The title of this article may be a bit deceiving. No mess drywall is kind of like being on the do not call list. Eventually, some telemarketer is going to call while you’re in the shower and tick you off something fierce. And, just like those overzealous telemarketing jerks who won’t leave you alone, joint compound is sure to start spreading itself around your home like the bird flu. In other words, no matter what you use joint compound for, it’s likely to jump out of the bucket and go everywhere and get on everything you own.
With that said, the following drywall textures aren’t going to be mess-free, but they are certainly going to be the least messy of the bunch. So whether you’re finishing a small room’s walls or your retexturing an entire house, consider these “no mess” drywall textures and you’ll not only minimize the messy white stuff, but you’ll get a favorable drywall texture that everyone is sure to love.
No: it’s not a bad musical about college hipsters banging on garbage cans with sticks – it’s actually by far my favorite drywall texture. Not only because it’s so easy to create, but also because it looks so good after it’s done (and probably because it’s all over my house). A stomp texture is just as its name implies – you stomp it onto the drywall. Mostly used for ceiling textures, a stomp pattern can be rough, slightly textured, symmetrical or completely abstract. And best of all, it’s easy to apply.
You don’t need a spray texture hopper gun to apply this drywall texture on walls or ceilings. A painting roller tray filled with a sloppy mix of joint compound and a stomp brush with telescoping handle is all you need to make this texture complete.
Simply load the stomp brush with your premixed pancake-batter-like-consistency joint compound and slap it against the wall. Slap a few small circles with the brush until it starts to run low on joint compound and load the brush again. Repeat the process until you’ve got the area covered.
Some drywall finishers like to knock down the texture with a drywall knife, but you can leave it as is for a more pronounced effect. Once it’s dry, you can paint it with a heavy nap roller cover.
Best of all, this texture is very forgiving. If you have a bad drywall finish, old popcorn ceiling or a few patches that would make a one eyed pirate jealous – all is well when it’s covered with this drywall texture.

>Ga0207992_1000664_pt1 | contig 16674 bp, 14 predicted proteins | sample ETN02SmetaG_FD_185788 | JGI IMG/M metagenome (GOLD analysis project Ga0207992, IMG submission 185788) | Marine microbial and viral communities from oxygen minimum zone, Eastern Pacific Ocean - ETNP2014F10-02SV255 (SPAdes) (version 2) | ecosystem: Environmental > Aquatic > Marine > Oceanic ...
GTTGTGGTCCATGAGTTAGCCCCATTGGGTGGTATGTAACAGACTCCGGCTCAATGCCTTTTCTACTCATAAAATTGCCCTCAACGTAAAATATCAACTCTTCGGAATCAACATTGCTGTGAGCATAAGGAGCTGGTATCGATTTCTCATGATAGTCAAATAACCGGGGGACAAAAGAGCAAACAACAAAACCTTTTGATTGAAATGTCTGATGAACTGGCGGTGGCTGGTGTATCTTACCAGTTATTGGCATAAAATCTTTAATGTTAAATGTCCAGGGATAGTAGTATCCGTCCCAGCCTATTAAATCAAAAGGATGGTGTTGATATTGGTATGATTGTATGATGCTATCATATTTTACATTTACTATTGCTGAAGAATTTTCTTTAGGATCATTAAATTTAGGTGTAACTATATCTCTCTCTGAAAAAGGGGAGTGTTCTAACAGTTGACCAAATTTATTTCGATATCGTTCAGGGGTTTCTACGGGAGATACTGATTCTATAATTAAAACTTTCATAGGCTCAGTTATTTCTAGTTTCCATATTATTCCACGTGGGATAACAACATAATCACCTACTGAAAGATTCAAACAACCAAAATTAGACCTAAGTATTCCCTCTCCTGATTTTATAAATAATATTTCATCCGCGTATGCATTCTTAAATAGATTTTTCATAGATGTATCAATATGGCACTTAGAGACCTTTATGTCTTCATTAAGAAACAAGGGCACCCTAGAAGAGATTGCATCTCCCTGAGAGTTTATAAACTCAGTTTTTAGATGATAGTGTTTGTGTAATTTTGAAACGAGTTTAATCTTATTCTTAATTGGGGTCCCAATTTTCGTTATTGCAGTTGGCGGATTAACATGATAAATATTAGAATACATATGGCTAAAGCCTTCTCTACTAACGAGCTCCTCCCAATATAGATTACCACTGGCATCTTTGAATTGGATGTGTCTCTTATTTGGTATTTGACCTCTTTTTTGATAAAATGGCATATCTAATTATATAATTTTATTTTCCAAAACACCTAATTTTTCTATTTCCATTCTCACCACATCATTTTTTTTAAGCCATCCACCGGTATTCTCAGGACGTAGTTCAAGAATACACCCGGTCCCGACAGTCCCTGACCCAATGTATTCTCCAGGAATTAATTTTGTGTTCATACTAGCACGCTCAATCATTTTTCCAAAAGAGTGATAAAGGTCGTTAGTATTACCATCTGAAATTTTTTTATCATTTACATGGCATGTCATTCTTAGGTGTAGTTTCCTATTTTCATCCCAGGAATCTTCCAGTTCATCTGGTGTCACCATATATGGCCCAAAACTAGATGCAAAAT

Also known as Venetian finish, this stucco-like drywall finish is easy enough to apply because it’s done in such an inconsistent way that it’s nearly impossible to mess up. Venetians used a mix of limestone, sea salt and silica to create their finish, but today’s modern Tuscan look is easily applied using a mix of joint compound, some fine white sand and a large drywall knife.
This is probably one of the least messy of all drywall textures basically because it’s applied to the walls and ceiling using a thicker mixed joint compound. Most of the time, the premixed joint compound that comes right out of the bucket is sufficient enough to create a solid Tuscan look (once you mix in the sand).
To apply this drywall texture, you’ll need to use a large drywall knife or a stucco trowel. Start by working small sections of the wall or ceiling using a single stroke both horizontally and vertically. Apply successive layers to create the ripple effect that’s prevalent throughout the texture. If the area gets too smooth from the trowel, you can use the edge of the blade to create a few faux cracks or edges and then apply another thin coat of joint compound to add dimension to the overall texture.
Once it starts to dry, some people like to throw a bit of sand against the finish (I know; that’s going to be a little messy). Wipe away the excess sand with a dry paintbrush to create a unique dimpled effect that looks like aging ancient Venetian plaster.
You can make this simple drywall texture using really wet joint compound and a light-nap roller cover. It looks a bit like spray-on orange peel drywall texture. This texture can be tough to master. You’ll need to get the mix right first or you’ll have problems the whole way through.
Mix plenty of water into a bucket of joint compound until you have a thin and watery mix the consistency of latex paint. Once you’ve got that done, pour a bit into a paint tray and remove any lumps or chunks. These little bits of hard mud can make or break your final roller finish. You can use a paint filter if you’re having problems getting the lumps out of the mix.
Once it’s in the tray; it’s go time. The faster you apply this finish; the better. Because once it starts to dry, it sticks to the wall and roller cover, ensuring an inconsistent finish. Roll it out just like you would paint a wall, knocking down any lines and filling in any holidays as you work your way across the wall or ceiling. Let it dry for 24 hours and it’s ready to paint.
Have a favorite DIY drywall finish of your own? Share it with us in the comments below!